Michael Robertson is a new and powerful writer of which I have put at the very top of my must reads. I stumbled across The Baker Street Letters while vacationing in the Bahamas and thought it would be a nice distraction - I had no idea that it would grip me thoroughly and that I would not let it out of my hands until the mesmerizing conclusion. I was hypnotized! I can understand how some might only give the fascinating The Baker Street Letters only four stars (i.e. the topic is not unfamiliar, though the treatment is fresh and and innovative) but anything less must be from those who are creatures of routine and are incapable of appreciating Robertson's unique, engrossing style, and studied pace. This man is a powerhouse! I cannot wait to read his next book: The Brothers of Baker Street. Mark my words, Robertson is in a class all his own - I can only hope we will be seeing more ground-breaking novels from him.
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5 of 5 people found the following review helpful By Barbara H. Alexander on March 26, 2010
Format: Hardcover Verified Purchase
The concept was intriguing and there were moments of excellent writing, but the book needed serious professional editing. With more consistent writing and fewer unlikely coincidences, this could be an more enjoyable read. BHA
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3 of 3 people found the following review helpful By Amn.Backovich on September 23, 2009
Format: Kindle Edition Verified Purchase
I stumbled across this very entertaining novel and thoroughly enjoyed it. The primary characters, brothers, are easy to like and the plot is a good one. Any Sherlock Holmes fan will find some pleasure in this one.
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5 of 6 people found the following review helpful By Lover of Books on September 4, 2009
Format: Hardcover
Mr. Robertson has an interesting premise but it seems to fall flat at times. A letter from an eight year old girl who writes to Sherlock Holmes seems a little odd at first. I took a little believability to question the fact that someone would write to a fictional character. Yet the dialogue and the story line flows fairly well.

I found Nigel to be reckless and down right annoying at times. Reggie was just trying to piece everything together. There were times that he even began to question what he was doing in America. Doubting the main reason for being there and wondering if he could help his brother out of the hole he had dug himself into. The side characters were there but never really seemed to bring the novel forward much.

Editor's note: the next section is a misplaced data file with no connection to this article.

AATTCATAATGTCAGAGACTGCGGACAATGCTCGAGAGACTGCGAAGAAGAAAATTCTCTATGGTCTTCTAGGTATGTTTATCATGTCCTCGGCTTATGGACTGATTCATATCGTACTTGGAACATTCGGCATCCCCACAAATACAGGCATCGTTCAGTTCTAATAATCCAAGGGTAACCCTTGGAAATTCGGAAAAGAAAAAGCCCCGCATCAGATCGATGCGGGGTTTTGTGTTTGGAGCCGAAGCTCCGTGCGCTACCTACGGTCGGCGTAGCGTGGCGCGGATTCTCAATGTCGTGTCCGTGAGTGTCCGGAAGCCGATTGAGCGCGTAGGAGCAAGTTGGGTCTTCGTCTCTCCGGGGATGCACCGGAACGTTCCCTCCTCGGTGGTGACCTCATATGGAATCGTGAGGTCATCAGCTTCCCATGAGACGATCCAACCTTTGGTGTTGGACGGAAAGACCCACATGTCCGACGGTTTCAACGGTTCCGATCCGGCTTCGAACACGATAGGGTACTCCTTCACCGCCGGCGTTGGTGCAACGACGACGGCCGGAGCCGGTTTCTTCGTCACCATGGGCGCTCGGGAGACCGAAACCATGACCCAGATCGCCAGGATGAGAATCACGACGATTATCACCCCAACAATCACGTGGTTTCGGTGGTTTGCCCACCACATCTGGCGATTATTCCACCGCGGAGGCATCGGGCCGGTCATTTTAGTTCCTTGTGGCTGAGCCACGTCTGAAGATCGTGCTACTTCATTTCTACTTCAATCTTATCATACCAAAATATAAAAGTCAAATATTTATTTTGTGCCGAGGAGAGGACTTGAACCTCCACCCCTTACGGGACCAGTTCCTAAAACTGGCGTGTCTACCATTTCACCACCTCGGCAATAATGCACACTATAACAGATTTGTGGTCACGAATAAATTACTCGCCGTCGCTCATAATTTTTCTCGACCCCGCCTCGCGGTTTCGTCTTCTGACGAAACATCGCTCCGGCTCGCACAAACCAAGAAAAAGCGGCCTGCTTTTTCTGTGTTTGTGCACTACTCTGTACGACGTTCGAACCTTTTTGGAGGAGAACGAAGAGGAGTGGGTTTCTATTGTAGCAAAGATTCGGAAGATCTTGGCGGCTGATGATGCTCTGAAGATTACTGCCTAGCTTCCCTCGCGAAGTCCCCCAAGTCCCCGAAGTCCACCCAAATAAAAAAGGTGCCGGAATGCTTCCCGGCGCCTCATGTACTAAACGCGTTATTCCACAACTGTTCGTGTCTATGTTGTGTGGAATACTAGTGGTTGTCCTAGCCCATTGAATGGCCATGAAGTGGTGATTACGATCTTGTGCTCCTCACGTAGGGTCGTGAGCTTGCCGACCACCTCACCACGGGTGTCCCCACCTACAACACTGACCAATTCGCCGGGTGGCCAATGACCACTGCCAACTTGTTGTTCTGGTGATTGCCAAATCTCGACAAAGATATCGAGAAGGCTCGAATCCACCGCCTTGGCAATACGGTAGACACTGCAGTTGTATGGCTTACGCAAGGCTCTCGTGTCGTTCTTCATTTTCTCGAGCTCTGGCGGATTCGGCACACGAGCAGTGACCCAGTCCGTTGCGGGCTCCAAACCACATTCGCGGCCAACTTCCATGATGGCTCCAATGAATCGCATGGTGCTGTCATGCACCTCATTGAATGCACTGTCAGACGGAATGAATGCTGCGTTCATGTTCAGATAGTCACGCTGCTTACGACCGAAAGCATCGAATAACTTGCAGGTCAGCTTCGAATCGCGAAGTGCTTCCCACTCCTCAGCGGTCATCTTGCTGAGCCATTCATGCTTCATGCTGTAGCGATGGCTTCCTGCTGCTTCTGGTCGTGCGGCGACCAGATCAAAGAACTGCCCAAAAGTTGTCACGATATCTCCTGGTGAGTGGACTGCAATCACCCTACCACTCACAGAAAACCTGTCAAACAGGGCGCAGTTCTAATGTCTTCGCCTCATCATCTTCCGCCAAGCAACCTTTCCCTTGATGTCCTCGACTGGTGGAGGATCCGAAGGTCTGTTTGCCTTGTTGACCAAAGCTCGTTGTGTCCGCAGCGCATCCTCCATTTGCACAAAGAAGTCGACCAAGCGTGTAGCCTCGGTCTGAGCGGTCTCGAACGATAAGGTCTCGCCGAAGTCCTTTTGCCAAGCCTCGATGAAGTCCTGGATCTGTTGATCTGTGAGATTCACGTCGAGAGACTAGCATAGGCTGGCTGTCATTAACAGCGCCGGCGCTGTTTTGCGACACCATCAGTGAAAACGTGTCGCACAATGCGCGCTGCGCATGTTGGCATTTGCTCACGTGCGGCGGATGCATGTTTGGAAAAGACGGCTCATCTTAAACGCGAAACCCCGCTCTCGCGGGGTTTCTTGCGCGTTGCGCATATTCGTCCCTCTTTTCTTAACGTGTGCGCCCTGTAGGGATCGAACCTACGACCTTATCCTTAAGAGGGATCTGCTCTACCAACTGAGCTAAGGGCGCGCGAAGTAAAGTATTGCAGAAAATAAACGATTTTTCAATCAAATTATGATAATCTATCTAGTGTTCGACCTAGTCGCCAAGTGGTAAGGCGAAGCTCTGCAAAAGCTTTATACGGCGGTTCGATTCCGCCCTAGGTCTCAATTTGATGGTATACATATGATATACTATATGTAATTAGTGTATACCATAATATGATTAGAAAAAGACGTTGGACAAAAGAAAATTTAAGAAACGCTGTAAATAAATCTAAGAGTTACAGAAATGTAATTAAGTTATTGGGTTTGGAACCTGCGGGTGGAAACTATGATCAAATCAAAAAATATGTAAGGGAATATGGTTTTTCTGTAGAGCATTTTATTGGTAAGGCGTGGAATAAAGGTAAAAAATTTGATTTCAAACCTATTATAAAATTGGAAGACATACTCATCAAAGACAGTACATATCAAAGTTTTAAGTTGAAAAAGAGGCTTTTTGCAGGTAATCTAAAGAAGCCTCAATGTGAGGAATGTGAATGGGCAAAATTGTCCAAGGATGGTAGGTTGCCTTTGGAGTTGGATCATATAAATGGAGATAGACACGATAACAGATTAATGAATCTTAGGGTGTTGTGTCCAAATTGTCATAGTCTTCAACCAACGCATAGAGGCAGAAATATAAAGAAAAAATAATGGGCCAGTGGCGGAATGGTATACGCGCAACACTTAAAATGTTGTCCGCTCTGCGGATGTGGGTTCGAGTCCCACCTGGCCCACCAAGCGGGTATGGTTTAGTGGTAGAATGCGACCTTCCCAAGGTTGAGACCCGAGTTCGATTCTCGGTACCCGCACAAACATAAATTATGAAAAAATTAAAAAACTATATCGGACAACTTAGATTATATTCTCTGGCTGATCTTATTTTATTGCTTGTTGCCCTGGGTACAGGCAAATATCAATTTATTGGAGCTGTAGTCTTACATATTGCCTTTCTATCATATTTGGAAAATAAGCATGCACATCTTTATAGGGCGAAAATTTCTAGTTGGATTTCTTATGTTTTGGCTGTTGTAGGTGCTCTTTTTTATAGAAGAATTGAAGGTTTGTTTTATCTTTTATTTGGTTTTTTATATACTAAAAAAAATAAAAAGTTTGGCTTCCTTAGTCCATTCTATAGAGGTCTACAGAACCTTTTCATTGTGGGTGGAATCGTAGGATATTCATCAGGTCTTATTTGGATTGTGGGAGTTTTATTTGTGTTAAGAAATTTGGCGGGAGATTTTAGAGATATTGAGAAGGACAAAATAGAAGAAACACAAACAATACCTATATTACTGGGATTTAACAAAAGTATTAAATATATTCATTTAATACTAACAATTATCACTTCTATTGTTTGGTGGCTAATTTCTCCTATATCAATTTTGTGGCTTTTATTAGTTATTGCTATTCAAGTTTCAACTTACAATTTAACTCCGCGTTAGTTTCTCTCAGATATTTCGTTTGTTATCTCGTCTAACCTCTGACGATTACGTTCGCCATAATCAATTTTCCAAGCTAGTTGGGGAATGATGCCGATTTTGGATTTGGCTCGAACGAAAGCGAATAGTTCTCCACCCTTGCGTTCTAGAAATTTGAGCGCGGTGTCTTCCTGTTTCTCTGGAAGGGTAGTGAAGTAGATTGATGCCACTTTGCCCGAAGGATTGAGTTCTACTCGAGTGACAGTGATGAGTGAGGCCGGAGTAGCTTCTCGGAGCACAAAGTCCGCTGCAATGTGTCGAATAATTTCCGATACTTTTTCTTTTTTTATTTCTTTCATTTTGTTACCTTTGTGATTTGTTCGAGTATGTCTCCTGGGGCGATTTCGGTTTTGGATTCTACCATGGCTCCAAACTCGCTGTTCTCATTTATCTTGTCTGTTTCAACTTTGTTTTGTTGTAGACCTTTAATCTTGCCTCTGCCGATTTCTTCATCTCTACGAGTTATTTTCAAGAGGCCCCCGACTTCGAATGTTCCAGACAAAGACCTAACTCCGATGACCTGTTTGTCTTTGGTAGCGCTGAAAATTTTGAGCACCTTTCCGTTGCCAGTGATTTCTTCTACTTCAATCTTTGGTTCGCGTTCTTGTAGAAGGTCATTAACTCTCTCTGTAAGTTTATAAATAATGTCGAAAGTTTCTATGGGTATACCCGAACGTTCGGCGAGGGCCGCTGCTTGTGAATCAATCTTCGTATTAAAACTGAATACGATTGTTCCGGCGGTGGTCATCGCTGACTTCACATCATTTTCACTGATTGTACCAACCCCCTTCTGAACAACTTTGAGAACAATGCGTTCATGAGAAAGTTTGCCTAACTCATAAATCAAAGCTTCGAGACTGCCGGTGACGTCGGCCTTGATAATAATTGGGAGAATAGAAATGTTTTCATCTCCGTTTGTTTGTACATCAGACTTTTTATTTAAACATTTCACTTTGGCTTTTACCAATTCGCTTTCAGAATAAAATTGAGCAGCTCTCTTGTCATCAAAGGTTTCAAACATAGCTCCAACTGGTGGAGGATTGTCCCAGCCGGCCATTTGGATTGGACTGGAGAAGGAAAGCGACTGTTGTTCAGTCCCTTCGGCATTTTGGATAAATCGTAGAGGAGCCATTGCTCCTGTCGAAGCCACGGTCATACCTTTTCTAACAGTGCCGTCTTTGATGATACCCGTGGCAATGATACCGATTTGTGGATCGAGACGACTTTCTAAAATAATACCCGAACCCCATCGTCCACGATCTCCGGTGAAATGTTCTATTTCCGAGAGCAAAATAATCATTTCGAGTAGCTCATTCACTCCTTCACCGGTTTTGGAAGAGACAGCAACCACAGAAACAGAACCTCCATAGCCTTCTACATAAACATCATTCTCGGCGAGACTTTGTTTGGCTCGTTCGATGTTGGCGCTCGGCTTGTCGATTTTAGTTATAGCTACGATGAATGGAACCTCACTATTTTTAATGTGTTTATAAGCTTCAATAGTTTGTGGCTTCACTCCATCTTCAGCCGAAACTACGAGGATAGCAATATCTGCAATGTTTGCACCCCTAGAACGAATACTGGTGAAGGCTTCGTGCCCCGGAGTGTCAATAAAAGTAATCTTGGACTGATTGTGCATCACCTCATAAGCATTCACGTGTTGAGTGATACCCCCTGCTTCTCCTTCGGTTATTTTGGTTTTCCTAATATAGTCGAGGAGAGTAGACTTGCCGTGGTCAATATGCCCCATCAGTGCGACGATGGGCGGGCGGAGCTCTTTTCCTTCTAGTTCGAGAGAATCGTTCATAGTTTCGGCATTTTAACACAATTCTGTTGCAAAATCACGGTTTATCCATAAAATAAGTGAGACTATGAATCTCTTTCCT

An interesting premise yet it lacked something. I really liked it but the ending seemed rushed. I liked how all the pieces did finally fit together. I was pleasantly surprised with the lengths the criminals went to keep the secrets buried. A little over the top at times, but I was curious what the author had for the motives behind it all. I expected a lot more out of this book than what I got. It wasn't a book I felt I had to read just had hoped for more than what I got in the end.
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2 of 2 people found the following review helpful By Stephanie on January 25, 2014
Format: Kindle Edition
If you are reading this expecting a smart mystery, you will be sorely disappointed. On the other hand, if you enjoy books like the Da Vinci Code (meaning, there's a lot of running around haplessly as terrible things happen to the protagonist that he's not in control of), then you'll like this just fine.

My main issue with the book is that the main character is an obnoxious, snobby, rich jerk who stole his brother's girlfriend and is a liar and an idiot.

It also gets tiring that he accidentally keeps stumbling on dead bodies, whereupon other people always find him and, for example, yell stupid things like "He killed her!!" and then normally apathetic people in Los Angeles go chasing after the guy in a big group. (For some reason, a famous scene from Invasion of the Body Snatchers came to mind.)

After that mob scene, I stopped halfway through and skipped to the end to find out whodunit. I just couldn't handle the stupidity any longer.

It's a shame, because this is a missed opportunity. But the author clearly doesn't understand the Holmes zeitgeist. What makes Sherlock Holmes a great character is that he is SMART and is always one step ahead of the criminals.

Instead, here we have two brothers who are impulsive and sloppy - one who is a crazy idiot, and the other one who is an arrogant idiot.

There's also not much mystery here. It's more of a plotty conspiracy that becomes pretty obvious early on.

If you lower your expectations and don't think of this as anything to do with Sherlock Holmes, then you might enjoy it. if you are looking for an intelligent whodunit, this isn't it. I for one am glad I got it from the library.